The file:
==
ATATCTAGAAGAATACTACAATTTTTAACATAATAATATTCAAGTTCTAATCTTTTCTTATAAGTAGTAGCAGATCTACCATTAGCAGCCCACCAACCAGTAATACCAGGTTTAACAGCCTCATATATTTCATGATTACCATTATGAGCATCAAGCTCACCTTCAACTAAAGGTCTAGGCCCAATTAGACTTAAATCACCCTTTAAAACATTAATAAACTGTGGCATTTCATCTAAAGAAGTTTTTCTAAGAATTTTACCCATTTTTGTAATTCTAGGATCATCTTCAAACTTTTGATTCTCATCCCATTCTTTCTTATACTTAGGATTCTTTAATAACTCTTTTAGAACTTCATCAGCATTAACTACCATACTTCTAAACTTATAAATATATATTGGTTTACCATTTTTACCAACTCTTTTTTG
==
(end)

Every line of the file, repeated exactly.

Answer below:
ATATCTAGAAGAATACTACAATTTTTAACATAATAATATTCAAGTTCTAATCTTTTCTTATAAGTAGTAGCAGATCTACCATTAGCAGCCCACCAACCAGTAATACCAGGTTTAACAGCCTCATATATTTCATGATTACCATTATGAGCATCAAGCTCACCTTCAACTAAAGGTCTAGGCCCAATTAGACTTAAATCACCCTTTAAAACATTAATAAACTGTGGCATTTCATCTAAAGAAGTTTTTCTAAGAATTTTACCCATTTTTGTAATTCTAGGATCATCTTCAAACTTTTGATTCTCATCCCATTCTTTCTTATACTTAGGATTCTTTAATAACTCTTTTAGAACTTCATCAGCATTAACTACCATACTTCTAAACTTATAAATATATATTGGTTTACCATTTTTACCAACTCTTTTTTG